Not Getting Enough ZZZs? Like Many Others, You May Be Considering Cannabis and CBD

Sleep. Many Americans can’t get enough of it, certainly not the recommended seven to eight hours out of each 24-hour day.
Written by 
Joan Oleck, Cannabis Journalist.
|Last Updated:

Fully 33 percent, or 84 million U.S. adults, describe their sleep as “fair” or “poor,” according to a new Casper-Gallup report. The young are particularly impacted: Two in five adults in the study were among this group.

No wonder so many sleepless people are looking for solutions – from traditional sleeping bills (with sometimes worrisome ingredients) to “natural” remedies like lavender, melatonin, valerian root – and cannabis/CBD.

“What we’re really seeing is that increasing stress levels in Americans overall are driving consumers to find help with their sleep, and many are turning in increasing numbers to cannabis (THC) and CBD products to help with that,” observes Bethany Gomez, managing director of Brightfield Group, a cannabis/wellness research organization.

Interestingly, the National Sleep Foundation, which last week sponsored Sleep Awareness Week, March 13-19, doesn’t seem to mention cannabis or CBD on its site.

The foundation didn’t respond to a query as to why this is so, but Gomez hazarded a guess. “I think it’s odd, but I also know there are organizations that are [reluctant] to focus on cannabis and CBD,” she said in a recent interview. “It’s still somewhat of a taboo subject.”

Taboos don’t seem to stop those with sleep challenges from turning to these products, as measured by Brightfield’s quarterly surveys of 3,500 cannabis (THC) consumers aged 21 and up and living in legal states. According to the latest surveys, released in line with Sleep Awareness Week:

  • Fifty-four percent of cannabis consumers listed sleep as the desired effect for their usage in 2021.
  • Some 21 percent of cannabis consumers said they suffer from (medically diagnosed) insomnia; 85 percent of that group said they used cannabis to treat it.
  • Some 33 percent of cannabis consumers with insomnia reported spending over $250 a month on cannabis, compared to 27 percent of all cannabis consumers. Younger consumers were particularly affected.
  • Sleep-deprived respondents skewed female, with 61 percent of the female cannabis consumers self-reporting themselves as insomniacs.
  • Cannabis sleep remedies chosen the most often were concentrates, tinctures and edibles.

(These figures come from Brightfield’s proprietary surveys, descriptions of which may be viewed free).

To put these cannabis statistics in proportion, 18 percent of American respondents in a Brightfield survey of the general U.S. adult population said they had purchased cannabis in the preceding three months.

Of course many people use the term “cannabis” to refer to all parts of the plant: In this light, Gomez described another Brightfield survey – with 5,000 respondents this time – who said they used hemp-derived CBD. Fifty percent of them in a 2021 report said they used CBD for sleep.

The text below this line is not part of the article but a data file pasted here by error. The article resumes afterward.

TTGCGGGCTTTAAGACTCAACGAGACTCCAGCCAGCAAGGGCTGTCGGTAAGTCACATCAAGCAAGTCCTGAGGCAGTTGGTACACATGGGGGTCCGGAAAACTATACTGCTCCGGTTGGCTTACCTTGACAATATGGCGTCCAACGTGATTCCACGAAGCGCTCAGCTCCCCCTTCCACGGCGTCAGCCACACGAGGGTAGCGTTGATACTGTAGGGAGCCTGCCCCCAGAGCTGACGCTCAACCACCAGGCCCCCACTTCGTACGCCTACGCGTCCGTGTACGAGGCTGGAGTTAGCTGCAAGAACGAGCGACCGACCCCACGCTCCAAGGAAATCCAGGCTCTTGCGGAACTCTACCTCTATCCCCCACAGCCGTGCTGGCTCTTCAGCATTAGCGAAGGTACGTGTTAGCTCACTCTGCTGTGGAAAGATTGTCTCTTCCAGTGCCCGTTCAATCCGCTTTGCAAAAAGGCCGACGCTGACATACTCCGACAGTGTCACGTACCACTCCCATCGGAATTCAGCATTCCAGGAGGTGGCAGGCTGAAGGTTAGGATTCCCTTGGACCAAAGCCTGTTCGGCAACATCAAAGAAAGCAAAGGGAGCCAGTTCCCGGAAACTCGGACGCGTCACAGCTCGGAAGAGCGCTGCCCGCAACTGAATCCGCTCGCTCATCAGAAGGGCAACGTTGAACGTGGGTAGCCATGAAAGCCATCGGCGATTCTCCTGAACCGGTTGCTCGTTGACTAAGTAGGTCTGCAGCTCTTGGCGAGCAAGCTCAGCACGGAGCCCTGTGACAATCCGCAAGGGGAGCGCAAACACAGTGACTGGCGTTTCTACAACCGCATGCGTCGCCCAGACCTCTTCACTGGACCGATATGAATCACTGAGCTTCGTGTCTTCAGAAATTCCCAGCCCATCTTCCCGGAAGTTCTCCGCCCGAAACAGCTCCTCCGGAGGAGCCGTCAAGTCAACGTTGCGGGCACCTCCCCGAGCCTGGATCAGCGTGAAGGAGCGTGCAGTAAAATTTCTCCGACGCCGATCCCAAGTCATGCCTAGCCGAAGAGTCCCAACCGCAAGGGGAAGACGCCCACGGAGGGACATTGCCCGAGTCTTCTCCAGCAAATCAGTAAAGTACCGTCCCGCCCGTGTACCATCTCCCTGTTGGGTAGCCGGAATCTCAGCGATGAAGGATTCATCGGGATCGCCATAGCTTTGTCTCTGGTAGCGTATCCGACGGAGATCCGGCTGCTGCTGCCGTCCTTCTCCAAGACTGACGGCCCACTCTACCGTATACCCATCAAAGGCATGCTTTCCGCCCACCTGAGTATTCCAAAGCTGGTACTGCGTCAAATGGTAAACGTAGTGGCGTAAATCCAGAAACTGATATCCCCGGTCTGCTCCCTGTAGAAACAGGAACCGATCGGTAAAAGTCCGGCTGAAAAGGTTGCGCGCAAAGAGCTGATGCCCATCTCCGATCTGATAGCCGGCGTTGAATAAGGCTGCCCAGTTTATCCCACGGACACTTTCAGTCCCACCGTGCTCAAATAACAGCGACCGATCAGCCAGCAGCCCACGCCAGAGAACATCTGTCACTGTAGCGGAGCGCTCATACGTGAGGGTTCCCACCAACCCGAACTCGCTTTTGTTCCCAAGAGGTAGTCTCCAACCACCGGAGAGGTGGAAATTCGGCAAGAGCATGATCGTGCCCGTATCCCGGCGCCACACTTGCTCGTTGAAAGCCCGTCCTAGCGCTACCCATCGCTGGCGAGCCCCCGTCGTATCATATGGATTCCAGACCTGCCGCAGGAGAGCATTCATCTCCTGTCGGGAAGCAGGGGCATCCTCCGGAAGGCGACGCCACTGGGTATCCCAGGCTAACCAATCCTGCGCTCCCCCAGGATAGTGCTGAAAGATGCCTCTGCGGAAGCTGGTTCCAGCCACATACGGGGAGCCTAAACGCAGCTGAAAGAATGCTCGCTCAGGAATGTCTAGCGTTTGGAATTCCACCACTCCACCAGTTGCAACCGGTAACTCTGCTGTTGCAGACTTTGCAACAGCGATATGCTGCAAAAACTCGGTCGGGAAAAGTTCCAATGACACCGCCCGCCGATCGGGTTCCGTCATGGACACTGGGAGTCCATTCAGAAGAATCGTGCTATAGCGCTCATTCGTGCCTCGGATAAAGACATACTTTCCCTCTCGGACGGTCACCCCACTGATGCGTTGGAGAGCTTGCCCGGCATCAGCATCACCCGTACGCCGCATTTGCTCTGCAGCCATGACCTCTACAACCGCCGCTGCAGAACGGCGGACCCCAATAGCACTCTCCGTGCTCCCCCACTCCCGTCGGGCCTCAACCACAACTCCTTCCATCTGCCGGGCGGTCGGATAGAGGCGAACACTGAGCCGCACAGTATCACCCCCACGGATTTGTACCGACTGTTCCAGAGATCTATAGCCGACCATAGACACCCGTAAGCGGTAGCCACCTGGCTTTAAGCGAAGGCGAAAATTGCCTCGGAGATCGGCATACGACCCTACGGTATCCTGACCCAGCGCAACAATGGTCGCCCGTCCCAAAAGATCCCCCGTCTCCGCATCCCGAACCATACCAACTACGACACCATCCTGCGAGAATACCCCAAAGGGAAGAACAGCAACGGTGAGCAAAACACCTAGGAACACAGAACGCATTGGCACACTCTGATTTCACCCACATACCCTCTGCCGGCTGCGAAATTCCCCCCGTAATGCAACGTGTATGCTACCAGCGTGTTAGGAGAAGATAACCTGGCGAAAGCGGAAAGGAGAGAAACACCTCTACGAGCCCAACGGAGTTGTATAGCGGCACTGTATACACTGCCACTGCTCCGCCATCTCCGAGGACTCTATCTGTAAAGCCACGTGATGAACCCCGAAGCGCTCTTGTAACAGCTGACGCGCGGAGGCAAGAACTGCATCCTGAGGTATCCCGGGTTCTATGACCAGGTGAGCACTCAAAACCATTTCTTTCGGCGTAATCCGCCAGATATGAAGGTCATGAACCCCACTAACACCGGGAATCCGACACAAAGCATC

“So, it’s a strong percentage,” the managing director said of the hemp group, adding, “We have seen relaxation and sleep are the top two need states in cannabis.” Physical wellness also figures in, too, Gomez said. Overall, sleep findings for those choosing cannabis products for sleep versus those choosing CBD “are fairly similar.” And of course there are more and more products, sold in legal states, that combine the two substances.

Not surprisingly, today’s heightened levels of stress among Americans – stemming from the pandemic to inflation to the Ukraine war – have become a leading motivator for using cannabis or CBD to get an adequate night’s rest, Gomez said.

“Consumers have had more and more trouble with their sleep,” she said, noting “a really significant uptick” in reported sleep challenges in recent quarters. “Before the pandemic, you’d think ‘fun’ as being at the top of the list as the reason people used cannabis,” Gomez pointed out. “Now, it’s relaxation and sleep.”

That’s important for good health. The National Sleep Foundation cites medical experts in linking sleep deprivation to issues like stress, depression, weight gain, reduced immunity, heart disease, even dangerous driving.

What does the future hold in this area of medical concern? Companies are starting to make products using CBN, a cannabinoid often associated with sleep. Then there are the many products that combine CBD with melatonin and valerian root for extra strength and the ability to comply with the Federal Trade Commission’s regulations against medical claims for cannabis, Gomez said. Specifically, melatonin is regulated; cannabis is not.

In the end, sleep is a luxurious, restorative part of anyone’s day. Given the numbers on Americans craving it, the increasing use of cannabis and CBD in over the counter and prescribed remedies seems to be a given.



Joan Oleck
Joan Oleck
Cannabis Journalist
Joan Oleck is a freelance writer currently specializing in the cannabis industry and cannabis tech. She has been an editor and reporter on staff for such publications as, Business Week, Newsday and The Detroit News. She won the Jesse Neal Award for best feature series in a trade publication, Restaurant Business, and a GLAAD Award for a Salon story about discrimination in adoption against single and gay parents

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